Value Added


Why You Should Avoid Most Bond Index Funds

Steven Goldberg

Most of these funds are larded with securities issued by heavily indebted countries, including the U.S.



There’s a lot to like about index funds. Over the long term, stock index funds have beaten about two-thirds of actively managed funds -- largely because index funds generally charge much less. But bond index funds are a different story. Indeed, Vanguard Total Bond Market (symbol VBMFX), with assets of $118 billion, has lagged slightly more than half of actively managed funds in its category over the past 15 years despite charging much less than the average taxable bond fund. Over the past five years, the fund trails 81% of active funds.

SEE ALSO: What's Driving the Boom in Bonds

Why? The biggest factor is the enormous amount of government debt. Most stock indexes weight securities by their market value (share price times number of shares outstanding). An example: Apple (AAPL) has some 6 billion shares outstanding and recently traded at $95.97. Multiply the two numbers and you get its market value of $579 billion. (All prices and returns in this article are through July 7.) Apple has the highest market capitalization of any U.S. company, so it accounts for 3.3% of Standard & Poor’s 500-stock index.

A company’s stock market value is influenced slightly by how many shares it issues. But the much bigger factor is how popular the stock is with investors. Since going public in 1980, Apple has climbed nearly 200-fold.

Bonds are different. Yes, they rise and fall in price, but not nearly as much as stocks do. The price of an investment-grade bond typically doesn’t deviate much from the price on the day it was issued. That means the most important factor in its market value, and thus its weighting in an index fund, is the size of a particular issue.

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And herein lies the rub: The federal government is $17 trillion–plus in debt. No U.S. company -- or companies in aggregate, for that matter -- has issued anywhere near $17 trillion worth of bonds.

The Vanguard fund, which tracks Barclay’s U.S. Aggregate Float Adjusted index, has 65% of its assets in U.S. government debt. The biggest share of that is in Treasury securities, but the fund also has 21% in government- backed mortgage securities. (The float-adjusted index excludes bonds held by the Federal Reserve, which has been trying to depress bond yields and other interest rates through its massive government-bond purchases.)

So when you buy the Vanguard index fund or a similar fund sponsored by another firm, you’re investing 70% of your money in government debt. That’s a giant allocation -- way too much, in my view.

Even Vanguard founder Jack Bogle, who practically invented index funds, says 70% in U.S. government bonds is too much. He’s proposed that the index be reworked to increase its exposure to corporate bonds.

One caveat: Because bond index funds own so much U.S. government debt, where there is little risk of default, these funds should hold up well in financial meltdowns. For instance, in 2008, the Vanguard index fund returned 5.1%, beating its peers -- funds that invest mainly in taxable investment-grade, intermediate-term bonds -- by an average of 9.8 percentage points.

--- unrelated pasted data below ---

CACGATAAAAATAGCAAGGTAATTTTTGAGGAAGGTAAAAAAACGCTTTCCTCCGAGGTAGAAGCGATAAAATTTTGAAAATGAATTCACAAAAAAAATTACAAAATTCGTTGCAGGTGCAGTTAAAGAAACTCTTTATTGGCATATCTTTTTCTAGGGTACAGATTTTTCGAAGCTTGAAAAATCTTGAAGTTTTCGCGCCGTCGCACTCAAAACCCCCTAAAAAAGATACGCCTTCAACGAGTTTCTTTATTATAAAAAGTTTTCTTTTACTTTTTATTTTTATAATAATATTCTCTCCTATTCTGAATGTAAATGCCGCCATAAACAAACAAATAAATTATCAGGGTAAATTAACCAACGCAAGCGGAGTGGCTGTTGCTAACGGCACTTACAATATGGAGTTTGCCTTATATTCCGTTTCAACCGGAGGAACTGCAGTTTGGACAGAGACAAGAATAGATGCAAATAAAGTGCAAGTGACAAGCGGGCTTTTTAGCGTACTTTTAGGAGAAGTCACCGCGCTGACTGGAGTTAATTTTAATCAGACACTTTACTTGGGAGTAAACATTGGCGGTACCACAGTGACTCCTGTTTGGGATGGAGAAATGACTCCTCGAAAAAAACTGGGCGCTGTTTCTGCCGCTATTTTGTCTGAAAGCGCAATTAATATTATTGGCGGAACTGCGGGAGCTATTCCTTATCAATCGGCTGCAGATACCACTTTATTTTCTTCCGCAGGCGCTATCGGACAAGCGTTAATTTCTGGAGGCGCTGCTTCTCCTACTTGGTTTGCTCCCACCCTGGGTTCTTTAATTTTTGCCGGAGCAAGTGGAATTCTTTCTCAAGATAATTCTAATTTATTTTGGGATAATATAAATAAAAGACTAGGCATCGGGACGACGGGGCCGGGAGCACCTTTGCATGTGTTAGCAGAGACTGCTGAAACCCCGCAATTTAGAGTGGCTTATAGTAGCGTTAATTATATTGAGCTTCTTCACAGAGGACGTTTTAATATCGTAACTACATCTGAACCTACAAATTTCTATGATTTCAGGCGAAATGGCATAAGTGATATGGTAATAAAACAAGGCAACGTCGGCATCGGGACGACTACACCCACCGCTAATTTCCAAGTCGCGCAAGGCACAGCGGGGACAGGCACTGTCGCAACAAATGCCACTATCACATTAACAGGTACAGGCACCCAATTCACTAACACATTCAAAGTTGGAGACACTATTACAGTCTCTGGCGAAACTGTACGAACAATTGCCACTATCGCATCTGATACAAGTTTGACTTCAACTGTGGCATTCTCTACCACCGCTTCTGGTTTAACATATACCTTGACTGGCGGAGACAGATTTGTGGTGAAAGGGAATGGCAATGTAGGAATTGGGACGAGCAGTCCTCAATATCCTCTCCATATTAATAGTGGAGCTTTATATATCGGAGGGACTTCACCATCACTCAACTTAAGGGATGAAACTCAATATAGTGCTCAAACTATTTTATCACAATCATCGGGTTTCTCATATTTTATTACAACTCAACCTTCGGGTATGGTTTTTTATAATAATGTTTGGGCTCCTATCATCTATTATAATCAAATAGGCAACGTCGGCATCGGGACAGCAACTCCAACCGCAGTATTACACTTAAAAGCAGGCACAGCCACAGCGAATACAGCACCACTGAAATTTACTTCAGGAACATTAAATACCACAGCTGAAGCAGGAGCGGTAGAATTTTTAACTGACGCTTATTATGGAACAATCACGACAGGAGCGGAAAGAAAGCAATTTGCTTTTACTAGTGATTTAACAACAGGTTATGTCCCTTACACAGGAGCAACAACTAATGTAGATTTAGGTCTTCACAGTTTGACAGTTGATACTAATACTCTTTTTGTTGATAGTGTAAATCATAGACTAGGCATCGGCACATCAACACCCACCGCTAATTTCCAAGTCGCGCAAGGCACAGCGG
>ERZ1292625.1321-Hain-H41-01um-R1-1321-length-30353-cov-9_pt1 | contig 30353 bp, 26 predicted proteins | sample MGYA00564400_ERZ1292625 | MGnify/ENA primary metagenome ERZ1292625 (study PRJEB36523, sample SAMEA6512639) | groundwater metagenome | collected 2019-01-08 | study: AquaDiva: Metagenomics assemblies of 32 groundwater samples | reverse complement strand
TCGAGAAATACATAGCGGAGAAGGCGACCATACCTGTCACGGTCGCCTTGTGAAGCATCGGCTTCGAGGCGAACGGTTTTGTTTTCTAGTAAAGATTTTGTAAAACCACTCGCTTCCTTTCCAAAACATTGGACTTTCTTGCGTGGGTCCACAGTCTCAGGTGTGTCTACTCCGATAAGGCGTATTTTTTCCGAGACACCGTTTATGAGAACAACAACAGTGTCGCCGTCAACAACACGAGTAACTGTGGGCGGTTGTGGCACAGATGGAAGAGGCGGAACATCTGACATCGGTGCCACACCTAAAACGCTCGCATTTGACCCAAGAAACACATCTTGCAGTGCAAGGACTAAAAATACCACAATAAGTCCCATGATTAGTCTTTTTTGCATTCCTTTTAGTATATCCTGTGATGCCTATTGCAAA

The same government-debt bugaboo holds for foreign and global bond index funds, says Sarah Bush, a Morningstar analyst. Vanguard Total International Bond Index (VTIBX) has 81% of its assets in foreign-government bonds, topped by a 22% weighting in Japanese government securities, whose 10-year bond yields about 0.6%. Her advice on bond funds: “I lean toward actively managed and low-cost funds.”

What to do? Following are three options -- from my favorite to least favorite.

The first strategy is outlined in The Four Best Bond Funds to Own Now, which recommends minimizing the risk of rising bond yields (and their accompanying falling prices).

Second strategy: Among more-conventional bond funds, Fidelity Total Bond (FTBFX) is a solid choice. Over the past five years, the fund, a member of the Kiplinger 25, returned an annualized 6.7% -- 2.0 percentage points per year more than Barclay’s U.S. Aggregate Bond index. The fund’s average credit quality is triple-B. If interest rates rise by one percentage point, figure on the fund losing about 5% of its value. (Bond prices move in the opposite direction of rates.) Expenses are 0.45% annually.

Third strategy: If you’re a dyed-in-the-wool indexer, focus on funds that own high-quality corporate bonds. Vanguard Intermediate-Term Investment Grade (VFICX) has only about 6% of its assets in government bonds. Almost all the rest is invested in corporate bonds. Because the bonds are all high-quality, the fund steers away from overly indebted companies. Over the past ten years, the fund, which charges just 0.20%, returned an annualized 5.8% -- putting it ahead of only half of its peers. Be aware, too, that the fund has about 70% of its assets in bonds issued by industrial and financials companies, which tend to rise and fall with the economic cycle.

Steve Goldberg is an investment adviser in the Washington, D.C., area.



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